It was a busy week for me last week. After returning home from San Diego on Wednesday evening, I headed off to the annual conference of the Association for Documentary Editing the next day. Lucky for me, that conference was held in my hometown so it was a much easier travel experience.
I was only able to attend one session from the ADE conference, but it was a very useful session. Now I am not a documentary editor and have very little experience in that world, but this session focused on a project that had some very similar issues to this one. The panel was titled “The Founders Online Initiative: Repurposing the Documents of the Founding Fathers for the NARA Founders Online.” The Papers of the Founding Fathers project is focused on “providing pre-publication access to 68,000 historical papers of John Adams, Benjamin Franklin, Thomas Jefferson, James Madison, and George Washington that have not yet been published in authoritative documentary editions.” (from their website) The panel presentation featured people involved in various stage of the project, from the technical back-end to managing dispersed staff to the workflows and processes of the project.
At its very core, the Papers of the Founding Fathers is about making historical materials accessible to a wide and varied audience, very similar to this project. Their design goals included wanting to create an intuitive and user-friendly resource. They talked about the challenges of trying to get different collections to play nicely together so that users could search across the various collections. And they raised a number of issues that we have not grappled with yet, but will need to soon enough. One such issues includes personal names. They gave the example of a person whose name was used slightly differently by all the projects. Imagine Franklin D. Roosevelt, Franklin Delano Roosevelt, FDR, Franklin Roosevelt, etc. They had to choose one form of the name to map all the other versions. They did not pick one form as the authoritative or “right” one–instead they recognized that all were valid but for users it would be much easier to have the various name forms all connected so that a search would return all the different versions.
It is very nice to know that this interesting project is going on here at UVA. In fact, the project manager is a consultant on this project so I am hopeful that we will learn a lot from her experiences.
Last week, I traveled to San Diego to attend the Research Forum at the annual meeting of the Society of American Archivists. I went to do a presentation about this project. The Research Forum featured 17 presentations along with a poster session that included 20 different projects. The room was pleasantly crowded through the day. I would estimate there were about 60-80 people in the room throughout the day-long forum.
My 10-minute talk with slides focused on the problem we encountered (user confusion when trying to find presidential materials and isolation for individual presidential sites and libraries) and the proposed solution (our beta project that will provide a starting place to search for presidential materials by aggregating metadata from partner organizations) and major themes (collaboration, partner participation, and accessibility). Obviously 10 minutes is not a lot of time but I was able to stress the most important parts of our project. People seemed supportive of the idea that this project might be able to help users find what they are looking for more easily.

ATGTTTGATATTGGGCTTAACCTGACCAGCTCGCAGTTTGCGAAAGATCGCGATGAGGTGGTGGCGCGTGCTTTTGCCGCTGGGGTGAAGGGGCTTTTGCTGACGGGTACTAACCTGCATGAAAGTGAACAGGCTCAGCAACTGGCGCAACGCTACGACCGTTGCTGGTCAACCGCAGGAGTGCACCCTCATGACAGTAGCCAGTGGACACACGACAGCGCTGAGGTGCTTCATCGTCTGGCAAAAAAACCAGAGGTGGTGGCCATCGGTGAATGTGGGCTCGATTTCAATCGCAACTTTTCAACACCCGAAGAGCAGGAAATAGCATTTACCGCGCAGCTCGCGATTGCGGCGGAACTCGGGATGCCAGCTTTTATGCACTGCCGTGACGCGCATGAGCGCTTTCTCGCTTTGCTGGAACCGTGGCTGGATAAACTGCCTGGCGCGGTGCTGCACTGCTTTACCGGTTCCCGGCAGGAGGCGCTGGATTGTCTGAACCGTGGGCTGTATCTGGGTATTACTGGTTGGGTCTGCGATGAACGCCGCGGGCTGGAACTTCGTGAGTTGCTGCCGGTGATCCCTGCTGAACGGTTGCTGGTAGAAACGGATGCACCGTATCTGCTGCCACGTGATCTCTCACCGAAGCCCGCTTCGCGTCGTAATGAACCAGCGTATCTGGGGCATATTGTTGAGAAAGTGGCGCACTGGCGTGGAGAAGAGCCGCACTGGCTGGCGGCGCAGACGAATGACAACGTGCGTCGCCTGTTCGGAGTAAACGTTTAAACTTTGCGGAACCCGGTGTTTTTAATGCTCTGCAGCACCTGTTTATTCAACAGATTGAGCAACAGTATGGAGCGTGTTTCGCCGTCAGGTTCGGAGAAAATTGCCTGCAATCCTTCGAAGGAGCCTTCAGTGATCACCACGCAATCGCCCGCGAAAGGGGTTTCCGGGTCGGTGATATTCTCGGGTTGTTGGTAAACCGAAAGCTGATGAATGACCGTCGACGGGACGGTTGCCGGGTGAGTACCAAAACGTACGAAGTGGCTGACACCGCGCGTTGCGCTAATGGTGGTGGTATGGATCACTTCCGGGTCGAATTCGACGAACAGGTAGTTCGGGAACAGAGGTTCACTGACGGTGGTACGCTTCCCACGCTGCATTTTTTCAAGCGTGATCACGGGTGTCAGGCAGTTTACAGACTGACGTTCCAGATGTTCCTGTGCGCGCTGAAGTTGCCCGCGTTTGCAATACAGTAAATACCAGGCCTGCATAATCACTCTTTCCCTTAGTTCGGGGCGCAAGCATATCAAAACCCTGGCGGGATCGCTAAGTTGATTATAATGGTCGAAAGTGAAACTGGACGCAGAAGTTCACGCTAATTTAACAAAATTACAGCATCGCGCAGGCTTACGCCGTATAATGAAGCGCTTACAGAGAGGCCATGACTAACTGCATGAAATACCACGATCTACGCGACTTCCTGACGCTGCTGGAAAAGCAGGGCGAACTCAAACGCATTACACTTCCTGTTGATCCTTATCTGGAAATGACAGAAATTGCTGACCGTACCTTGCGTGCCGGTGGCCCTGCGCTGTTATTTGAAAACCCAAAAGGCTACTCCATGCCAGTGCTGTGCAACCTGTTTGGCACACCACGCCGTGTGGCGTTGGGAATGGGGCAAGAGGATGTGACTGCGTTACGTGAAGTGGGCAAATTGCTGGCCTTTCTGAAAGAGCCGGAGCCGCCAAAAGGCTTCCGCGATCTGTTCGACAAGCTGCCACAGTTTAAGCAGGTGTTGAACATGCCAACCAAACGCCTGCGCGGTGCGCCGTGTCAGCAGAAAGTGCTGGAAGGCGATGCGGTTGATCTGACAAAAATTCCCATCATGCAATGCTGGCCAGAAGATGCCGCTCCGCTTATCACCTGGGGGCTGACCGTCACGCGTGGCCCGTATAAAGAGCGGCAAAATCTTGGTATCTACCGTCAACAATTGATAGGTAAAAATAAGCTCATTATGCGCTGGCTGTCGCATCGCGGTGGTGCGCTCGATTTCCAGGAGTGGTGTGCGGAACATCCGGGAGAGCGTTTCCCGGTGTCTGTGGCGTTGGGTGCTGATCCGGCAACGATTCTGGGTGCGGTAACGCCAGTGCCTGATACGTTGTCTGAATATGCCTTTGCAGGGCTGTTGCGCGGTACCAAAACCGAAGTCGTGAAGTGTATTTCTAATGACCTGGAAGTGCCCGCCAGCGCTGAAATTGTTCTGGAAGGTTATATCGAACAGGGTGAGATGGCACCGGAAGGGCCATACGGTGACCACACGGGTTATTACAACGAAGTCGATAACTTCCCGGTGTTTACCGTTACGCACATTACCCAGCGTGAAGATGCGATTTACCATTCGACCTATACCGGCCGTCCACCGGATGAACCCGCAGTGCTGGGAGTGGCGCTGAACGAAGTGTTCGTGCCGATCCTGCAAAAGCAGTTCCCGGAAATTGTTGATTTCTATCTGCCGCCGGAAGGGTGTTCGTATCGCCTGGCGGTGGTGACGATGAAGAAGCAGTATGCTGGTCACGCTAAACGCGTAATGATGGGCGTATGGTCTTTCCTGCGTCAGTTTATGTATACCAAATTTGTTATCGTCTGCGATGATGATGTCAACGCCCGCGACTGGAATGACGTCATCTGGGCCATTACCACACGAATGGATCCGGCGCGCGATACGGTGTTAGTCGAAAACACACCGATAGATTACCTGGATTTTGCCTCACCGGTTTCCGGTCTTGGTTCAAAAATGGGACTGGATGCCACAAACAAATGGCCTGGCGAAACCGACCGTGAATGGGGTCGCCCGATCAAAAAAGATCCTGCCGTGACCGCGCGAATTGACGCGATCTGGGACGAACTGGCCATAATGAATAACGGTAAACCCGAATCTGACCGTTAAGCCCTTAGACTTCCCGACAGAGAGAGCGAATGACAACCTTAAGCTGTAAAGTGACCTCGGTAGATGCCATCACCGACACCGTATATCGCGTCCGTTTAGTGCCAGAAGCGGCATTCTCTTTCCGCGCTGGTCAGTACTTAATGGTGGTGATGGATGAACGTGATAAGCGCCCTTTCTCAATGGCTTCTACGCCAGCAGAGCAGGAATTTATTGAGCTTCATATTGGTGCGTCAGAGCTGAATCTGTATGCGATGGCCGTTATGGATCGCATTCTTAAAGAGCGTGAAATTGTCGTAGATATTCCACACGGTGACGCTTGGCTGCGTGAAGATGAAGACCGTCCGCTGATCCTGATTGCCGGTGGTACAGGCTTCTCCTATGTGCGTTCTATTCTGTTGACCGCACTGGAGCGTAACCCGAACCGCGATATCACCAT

In addition, my presentation was one of many that focused on issues surrounding collaboration and aggregation. Many participants touched on the challenges of metadata consistency across collections, the wide-ranging technological capabilities of users, and dealing with large amounts of materials (and especially large amounts of materials that aren’t digitized). It seems that there are a number of different projects that are grappling with the issues of aggregation and searching across various collections in one place. The IMLS has a number of projects that focus on it, including the IMLS Digital Collections and Content. In addition, the Digital Public Library of America is working across the country with many people on various aspects of these challenges. It is an interesting time to be part of these efforts!
It has been about 6 weeks since my last post. I think it is the inevitable effect of the summertime. Along with vacation and work travel, much of this summer has been involved in strategic planning. However, the IMLS project is still moving along. We have a developer working on implementing a working configuration of Solr for the search index of the beta project. He has made some great progress. He is now turning his attention to Blacklight and the user interface of the beta.
One of our major tasks over the next few weeks will be to delve into the metadata of our partner organizations and map their data to the fields in the Dublin Core metadata schema. Some of our partners already use Dublin Core so that makes the process much easier. But others have different fields that need to be matched to similar ones in Dublin Core. We also need to consider how the metadata fields will correspond to the user interface. What fields do we expect users will search on?
Much work still to do!